Reporter editorial: Message for the world

JO ANN KIRKLAND PHOTO | Connor and his teacher, Jack Reardon.

JO ANN KIRKLAND PHOTO | Connor Corbett-Rice and his teacher, Jack Reardon.

What started as a telephone call from a Shelter Island teacher about what he thought “might be a story” for the Reporter has travelled far beyond the Island’s shores.

The front page feature story by staff reporter Julie Lane (see “Time in a bottle,” March 20) has taken wing, with coverage picked up from us by Newsday, all the major TV networks plus local TV, a big New York City daily and media outlets as far afield as the London Daily Mail.

When teacher Jack Reardon called the newsroom to report that a message written three years ago, tucked into a bottle by student Connor Corbett-Rice and tossed into the water off Reel Point had been scooped up from a beach in the Bahamas, we knew telling the tale was a no-brainer. But we never imagined the story would generate so much interest from so many different places. In fact, if you Google “message in a bottle, Shelter Island,” you’ll have to do a lot of scrolling before you find our story, which was the first and still the best. (You’d never know Julie’s story was the spark if you read the other accounts. With the exception of the Daily Mail, which links to our original story. Thanks, Fleet Street.)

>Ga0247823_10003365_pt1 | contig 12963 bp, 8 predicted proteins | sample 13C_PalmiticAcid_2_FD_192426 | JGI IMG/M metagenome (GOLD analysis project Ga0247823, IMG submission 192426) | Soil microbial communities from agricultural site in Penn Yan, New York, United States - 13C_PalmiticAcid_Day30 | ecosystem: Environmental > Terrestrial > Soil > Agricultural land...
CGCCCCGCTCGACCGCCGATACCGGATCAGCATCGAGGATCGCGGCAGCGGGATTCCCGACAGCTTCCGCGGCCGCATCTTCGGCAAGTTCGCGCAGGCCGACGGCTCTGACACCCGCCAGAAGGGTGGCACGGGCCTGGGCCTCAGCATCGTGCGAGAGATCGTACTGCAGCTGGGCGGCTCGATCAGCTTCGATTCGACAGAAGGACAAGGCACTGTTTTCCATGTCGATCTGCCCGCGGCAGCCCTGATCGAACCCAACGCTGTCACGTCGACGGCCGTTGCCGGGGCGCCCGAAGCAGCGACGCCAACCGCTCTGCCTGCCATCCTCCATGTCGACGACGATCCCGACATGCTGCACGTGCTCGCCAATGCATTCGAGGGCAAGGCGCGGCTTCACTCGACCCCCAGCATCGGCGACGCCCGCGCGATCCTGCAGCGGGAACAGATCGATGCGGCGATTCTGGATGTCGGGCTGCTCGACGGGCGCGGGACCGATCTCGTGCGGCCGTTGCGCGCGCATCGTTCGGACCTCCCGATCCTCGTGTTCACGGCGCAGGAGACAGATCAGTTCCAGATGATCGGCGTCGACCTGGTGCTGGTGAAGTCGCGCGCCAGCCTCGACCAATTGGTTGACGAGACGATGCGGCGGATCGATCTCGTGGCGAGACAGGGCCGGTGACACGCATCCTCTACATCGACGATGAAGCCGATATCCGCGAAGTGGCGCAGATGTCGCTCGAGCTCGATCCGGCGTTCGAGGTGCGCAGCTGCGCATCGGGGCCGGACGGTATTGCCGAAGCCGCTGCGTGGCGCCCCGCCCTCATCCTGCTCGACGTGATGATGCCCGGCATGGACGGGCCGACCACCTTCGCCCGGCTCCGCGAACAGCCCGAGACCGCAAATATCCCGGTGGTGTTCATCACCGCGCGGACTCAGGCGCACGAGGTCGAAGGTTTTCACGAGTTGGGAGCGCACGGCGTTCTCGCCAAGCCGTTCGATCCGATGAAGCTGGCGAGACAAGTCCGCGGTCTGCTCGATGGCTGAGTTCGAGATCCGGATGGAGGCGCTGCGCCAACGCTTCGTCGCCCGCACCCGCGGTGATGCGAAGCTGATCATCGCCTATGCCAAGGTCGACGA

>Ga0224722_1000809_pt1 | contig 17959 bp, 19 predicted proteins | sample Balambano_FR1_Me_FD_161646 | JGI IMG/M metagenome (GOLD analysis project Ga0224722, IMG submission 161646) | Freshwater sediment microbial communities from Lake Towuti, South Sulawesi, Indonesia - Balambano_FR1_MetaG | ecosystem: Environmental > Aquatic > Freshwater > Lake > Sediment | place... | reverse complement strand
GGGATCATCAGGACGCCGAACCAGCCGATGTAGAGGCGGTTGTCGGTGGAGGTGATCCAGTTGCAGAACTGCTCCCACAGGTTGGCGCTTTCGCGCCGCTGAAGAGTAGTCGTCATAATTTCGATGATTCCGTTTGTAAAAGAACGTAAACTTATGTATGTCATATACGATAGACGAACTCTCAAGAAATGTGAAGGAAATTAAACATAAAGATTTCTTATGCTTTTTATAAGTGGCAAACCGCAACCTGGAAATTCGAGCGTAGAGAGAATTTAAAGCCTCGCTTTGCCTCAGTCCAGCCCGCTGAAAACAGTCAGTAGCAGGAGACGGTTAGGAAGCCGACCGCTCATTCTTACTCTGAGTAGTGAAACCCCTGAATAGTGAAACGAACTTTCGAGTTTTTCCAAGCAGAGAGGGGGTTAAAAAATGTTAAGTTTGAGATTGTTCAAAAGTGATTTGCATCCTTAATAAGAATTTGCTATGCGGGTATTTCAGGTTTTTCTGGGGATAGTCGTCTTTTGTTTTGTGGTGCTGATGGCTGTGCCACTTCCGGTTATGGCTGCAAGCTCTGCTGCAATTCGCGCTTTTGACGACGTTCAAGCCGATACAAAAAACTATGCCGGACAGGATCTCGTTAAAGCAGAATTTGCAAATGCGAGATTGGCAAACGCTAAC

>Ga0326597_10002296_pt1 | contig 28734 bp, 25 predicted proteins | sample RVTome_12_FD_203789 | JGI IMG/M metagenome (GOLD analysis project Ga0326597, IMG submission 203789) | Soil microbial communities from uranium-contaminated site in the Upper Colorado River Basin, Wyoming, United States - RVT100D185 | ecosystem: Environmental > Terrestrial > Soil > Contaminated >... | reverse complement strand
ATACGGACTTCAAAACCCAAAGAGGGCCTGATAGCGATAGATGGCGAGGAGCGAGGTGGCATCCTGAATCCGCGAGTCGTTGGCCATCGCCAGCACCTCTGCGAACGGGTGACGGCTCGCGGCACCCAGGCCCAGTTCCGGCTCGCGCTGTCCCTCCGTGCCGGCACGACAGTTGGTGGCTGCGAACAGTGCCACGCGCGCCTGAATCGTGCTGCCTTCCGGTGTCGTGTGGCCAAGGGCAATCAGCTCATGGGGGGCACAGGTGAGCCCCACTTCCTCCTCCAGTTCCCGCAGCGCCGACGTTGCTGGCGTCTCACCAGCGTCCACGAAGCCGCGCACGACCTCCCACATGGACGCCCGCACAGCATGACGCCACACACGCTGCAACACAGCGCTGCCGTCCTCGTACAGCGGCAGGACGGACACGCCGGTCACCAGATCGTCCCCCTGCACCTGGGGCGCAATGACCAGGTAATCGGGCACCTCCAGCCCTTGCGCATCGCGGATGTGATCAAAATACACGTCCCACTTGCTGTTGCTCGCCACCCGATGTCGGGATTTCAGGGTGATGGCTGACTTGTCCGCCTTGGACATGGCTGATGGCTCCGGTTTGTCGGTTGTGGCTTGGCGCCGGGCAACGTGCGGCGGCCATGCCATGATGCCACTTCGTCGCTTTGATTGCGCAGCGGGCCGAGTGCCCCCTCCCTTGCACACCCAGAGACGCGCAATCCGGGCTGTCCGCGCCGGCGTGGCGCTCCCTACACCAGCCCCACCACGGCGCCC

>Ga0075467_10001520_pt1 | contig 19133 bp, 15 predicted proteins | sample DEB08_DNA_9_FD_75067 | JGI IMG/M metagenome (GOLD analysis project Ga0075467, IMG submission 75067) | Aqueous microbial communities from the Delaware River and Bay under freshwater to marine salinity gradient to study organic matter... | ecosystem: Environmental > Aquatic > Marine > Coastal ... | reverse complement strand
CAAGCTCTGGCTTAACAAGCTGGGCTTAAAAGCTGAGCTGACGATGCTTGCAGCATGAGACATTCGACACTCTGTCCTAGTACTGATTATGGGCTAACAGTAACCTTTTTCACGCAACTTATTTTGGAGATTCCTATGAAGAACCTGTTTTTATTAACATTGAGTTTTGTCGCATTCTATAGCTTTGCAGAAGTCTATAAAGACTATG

“It put us on the map,” School Superintendent Michael Hynes said.

All good things have emerged from the Reporter’s story of Connor’s and Mr. Reardon’s message in a bottle. Mr. Reardon got an email from Andrew Gracie, who found the bottle on the Bahamas beach, praising his teaching methods. It’s worth repeating Mr. Gracie’s elegant message: “In today’s world of instant communication, emails, Short Message Service and Facebook, it’s great to hear that some of our teachers are still able to successfully stimulate our youth with some old-fashioned classroom experiments that will further stimulate them to seek answers to time-honored questions. We will always need navigators, explorers, meteorologists, oceanographers and the like and it is this type of simple stimulation that our teachers can achieve with today’s youth.”

Connor, a quiet young man, “walks a little taller” in the school’s corridors since his story has gone international, Dr. Hynes said.

And because of the example of Connor’s curiosity, a dedicated teacher and a simple lesson, we all walk a little taller with him.